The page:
100

If there's a "First World Problems" for scripting, this would be it.

I have the following code in a script I'm updating:

if [ $diffLines -eq 1 ]; then
        dateLastChanged=$(stat --format '%y' /.bbdata | awk '{print $1" "$2}' | sed 's/\.[0-9]*//g')

        mailx -r "Systems and Operations <sysadmin@[redacted].edu>" -s "Warning Stale BB Data" jadavis6@[redacted].edu <<EOI
        Last Change: $dateLastChanged

        This is an automated warning of stale data for the UNC-G Blackboard Snapshot process.
EOI

else
        echo "$diffLines have changed"
fi

The script sends email without issues, but the mailx command is nested within an if statement so I appear to be left with two choices:

  1. Put EOI on a new line and break indentation patterns or
  2. Keep with indentation but use something like an echo statement to get mailx to suck up my email.

I'm open to alternatives to heredoc, but if there's a way to get around this it's my preferred syntax.

2
  • 3
    Very First World! Sep 4, 2021 at 3:34
  • It’s very rare that you need to combine awk and sed in the same command.  Here. you could do stat … | awk '{sub(/\.[0-9]*/, ""); print $1, $2}', thus doing the substitution in awk and eliminating the sed.  (Use gsub if there is a possibility of multiple occurrences of the pattern.) Mar 24 at 18:32

8 Answers 8

163

You can change the here-doc operator to <<-. You can then indent both the here-doc and the delimiter with tabs:

#! /bin/bash
cat <<-EOF
    indented
    EOF
echo Done

Note that you must use tabs, not spaces to indent the here-doc. This means the above example won't work copied (Stack Exchange replaces tabs with spaces). There can not be any quotes around the first EOF delimiter, else parameter expansion, command substitution, and arithmetic expansion are not in effect.

8
  • 2
    @JoelDavis: Just remove the quotes, keep the hyphen.
    – choroba
    May 20, 2013 at 18:37
  • 17
    Being forced to use tabs is very annoying. Is there a good way around it?
    – con-f-use
    Nov 19, 2015 at 18:25
  • 3
    @con-f-use: You can try something like cat << EOF | sed 's/^ *//' and so on.
    – choroba
    Nov 19, 2015 at 19:33
  • 7
    Or even better: cat <<- EOF | awk 'NR==1 && match($0, /^ +/){n=RLENGTH} {print substr($0, n+1)}'. This removes the amount of preceding spaces in the first line from every line in the here document (thanks to anubhava).
    – con-f-use
    Nov 21, 2015 at 10:40
  • 1
    Actually, the only line that needs a <Tab> is the final "EOF" line. The rest of the lines can use spaces. (at least in Bash v4... not sure of earlier.)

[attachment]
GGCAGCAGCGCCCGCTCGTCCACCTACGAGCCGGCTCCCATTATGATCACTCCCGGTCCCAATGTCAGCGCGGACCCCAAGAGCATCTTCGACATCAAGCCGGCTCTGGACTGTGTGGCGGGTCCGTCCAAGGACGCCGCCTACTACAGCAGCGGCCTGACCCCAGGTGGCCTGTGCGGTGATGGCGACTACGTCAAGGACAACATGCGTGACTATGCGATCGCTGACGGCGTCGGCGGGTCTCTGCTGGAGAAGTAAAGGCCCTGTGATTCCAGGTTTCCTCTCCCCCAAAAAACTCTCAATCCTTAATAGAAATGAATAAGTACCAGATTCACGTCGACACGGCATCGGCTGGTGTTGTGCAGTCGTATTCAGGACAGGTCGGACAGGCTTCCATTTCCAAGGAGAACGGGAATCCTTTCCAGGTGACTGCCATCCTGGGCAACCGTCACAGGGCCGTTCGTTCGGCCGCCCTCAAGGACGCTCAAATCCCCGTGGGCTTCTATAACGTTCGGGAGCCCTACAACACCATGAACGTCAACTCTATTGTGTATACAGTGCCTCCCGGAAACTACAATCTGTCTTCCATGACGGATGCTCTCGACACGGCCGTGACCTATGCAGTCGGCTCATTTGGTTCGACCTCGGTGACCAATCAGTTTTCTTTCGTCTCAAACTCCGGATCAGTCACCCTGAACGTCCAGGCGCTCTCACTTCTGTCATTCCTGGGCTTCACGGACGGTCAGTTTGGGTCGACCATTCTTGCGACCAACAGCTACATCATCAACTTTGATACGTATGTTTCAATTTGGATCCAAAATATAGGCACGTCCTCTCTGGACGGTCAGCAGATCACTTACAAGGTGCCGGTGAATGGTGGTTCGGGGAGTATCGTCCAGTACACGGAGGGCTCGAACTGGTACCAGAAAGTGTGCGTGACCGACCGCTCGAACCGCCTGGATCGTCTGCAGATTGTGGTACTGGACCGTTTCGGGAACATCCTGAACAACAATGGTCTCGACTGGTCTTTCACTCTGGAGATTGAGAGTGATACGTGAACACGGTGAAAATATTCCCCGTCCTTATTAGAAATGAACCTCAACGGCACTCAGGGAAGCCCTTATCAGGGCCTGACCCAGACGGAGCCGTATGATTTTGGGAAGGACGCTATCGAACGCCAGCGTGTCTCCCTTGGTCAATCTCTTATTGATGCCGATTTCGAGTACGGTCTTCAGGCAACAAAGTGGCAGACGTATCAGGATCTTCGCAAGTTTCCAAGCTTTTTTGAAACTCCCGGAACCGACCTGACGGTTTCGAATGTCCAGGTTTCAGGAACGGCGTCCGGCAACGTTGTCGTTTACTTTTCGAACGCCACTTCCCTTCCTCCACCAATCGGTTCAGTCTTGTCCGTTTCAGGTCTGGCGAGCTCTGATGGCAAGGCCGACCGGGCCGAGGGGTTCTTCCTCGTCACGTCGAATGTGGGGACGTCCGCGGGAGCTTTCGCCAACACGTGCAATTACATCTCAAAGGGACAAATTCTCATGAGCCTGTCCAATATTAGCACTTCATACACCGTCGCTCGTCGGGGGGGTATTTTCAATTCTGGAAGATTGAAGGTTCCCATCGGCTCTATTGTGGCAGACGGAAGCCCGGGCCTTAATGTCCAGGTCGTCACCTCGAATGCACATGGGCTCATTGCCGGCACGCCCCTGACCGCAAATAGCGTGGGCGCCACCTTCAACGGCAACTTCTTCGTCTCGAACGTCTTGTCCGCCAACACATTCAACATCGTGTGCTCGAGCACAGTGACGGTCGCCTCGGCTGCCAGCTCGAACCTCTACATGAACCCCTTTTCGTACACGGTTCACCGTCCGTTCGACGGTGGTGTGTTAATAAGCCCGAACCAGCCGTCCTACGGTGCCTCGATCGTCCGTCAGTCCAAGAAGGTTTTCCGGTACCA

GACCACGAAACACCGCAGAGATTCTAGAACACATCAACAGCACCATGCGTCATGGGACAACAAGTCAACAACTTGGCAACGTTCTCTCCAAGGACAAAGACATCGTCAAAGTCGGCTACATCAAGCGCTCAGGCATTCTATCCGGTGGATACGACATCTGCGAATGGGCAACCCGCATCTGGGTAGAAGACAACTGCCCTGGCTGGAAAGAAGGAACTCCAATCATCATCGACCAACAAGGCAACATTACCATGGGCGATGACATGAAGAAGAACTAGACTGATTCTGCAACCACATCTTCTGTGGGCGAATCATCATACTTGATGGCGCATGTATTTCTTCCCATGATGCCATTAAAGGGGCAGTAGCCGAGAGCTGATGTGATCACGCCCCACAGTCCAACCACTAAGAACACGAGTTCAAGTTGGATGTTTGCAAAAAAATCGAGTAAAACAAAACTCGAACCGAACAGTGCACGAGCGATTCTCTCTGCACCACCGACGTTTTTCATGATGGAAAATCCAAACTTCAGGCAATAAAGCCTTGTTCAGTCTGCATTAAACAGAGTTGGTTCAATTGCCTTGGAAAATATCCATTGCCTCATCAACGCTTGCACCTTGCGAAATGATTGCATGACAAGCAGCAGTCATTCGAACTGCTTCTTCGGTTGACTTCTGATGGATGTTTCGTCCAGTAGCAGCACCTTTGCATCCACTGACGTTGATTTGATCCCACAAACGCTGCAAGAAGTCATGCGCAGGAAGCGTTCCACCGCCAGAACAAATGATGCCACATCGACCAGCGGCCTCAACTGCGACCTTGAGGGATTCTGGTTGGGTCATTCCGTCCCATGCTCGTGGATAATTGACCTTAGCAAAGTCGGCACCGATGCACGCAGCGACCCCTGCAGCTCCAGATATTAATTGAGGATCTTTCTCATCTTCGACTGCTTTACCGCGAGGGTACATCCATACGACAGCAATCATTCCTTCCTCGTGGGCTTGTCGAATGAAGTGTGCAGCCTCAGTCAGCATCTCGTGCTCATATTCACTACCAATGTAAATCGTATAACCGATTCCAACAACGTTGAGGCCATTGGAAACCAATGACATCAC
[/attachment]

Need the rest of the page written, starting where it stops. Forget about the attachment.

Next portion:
– Cometsong
    Feb 12, 2018 at 18:29
18

If you don't need command substitution and parameter expansion inside your here-document, you can avoid using tabs by adding the leading spaces to the delimiter:

$     cat << '    EOF'
>         indented
>     EOF
        indented
$     cat << '    EOF' | sed -r 's/^ {8}//'
>         unindented
>     EOF
unindented

I couldn't figure out a way to use this trick and keep parameter expansion, though.

1
  • 2
    To me, this is the only answer which solves the indenting problem without using spaces. shell-check will find any indent changes which con't match the spaces in the quoted string. Use double quotes for parameter expansion?
    – Tom Hale
    Jun 26, 2018 at 17:18
6

Try this:

sed 's/^ *//' >> ~/Desktop/text.txt << EOF
    Load time-out reached and nothing to resume.
    $(date +%T) - Transmission-daemon exiting.
EOF
1
  • 1
    You can't have differently-indented lines within the heredoc is this case. (This matters if e.g. the contents is a script.) Aug 8, 2019 at 9:45
2

The other method would be herestrings:

    mail_content="Last Change: $dateLastChanged

    This is an automated warning of stale data for the UNC-G Blackboard Snapshot process."
    mailx -r "Systems and Operations <sysadmin@[redacted].edu>" -s "Warning Stale BB Data" jadavis6@[redacted].edu <<<"$mail_content"
0
1

Hmm... Seems like you could take better advantage of the --format argument here to use --printf instead and just pass the lot over a pipe. Also, your if...fi is a compound command - it can take a redirect which all contained commands will inherit, so maybe you don't need to nest the heredoc at all.

if      [ "$diffLines" = 1 ]
then    stat --printf "Last Change: %.19y\n\n$(cat)\n" /.bbdata |
        mailx   -r  "Systems and Operations <sysadmin@[redacted].edu>" \
                -s  "Warning Stale BB Data" 'jadavis6@[redacted].edu'
else    echo    "$diffLines have changed"
fi      <<\STALE
This is an automated warning of stale data for the UNC-G Blackboard Snapshot process.
STALE
6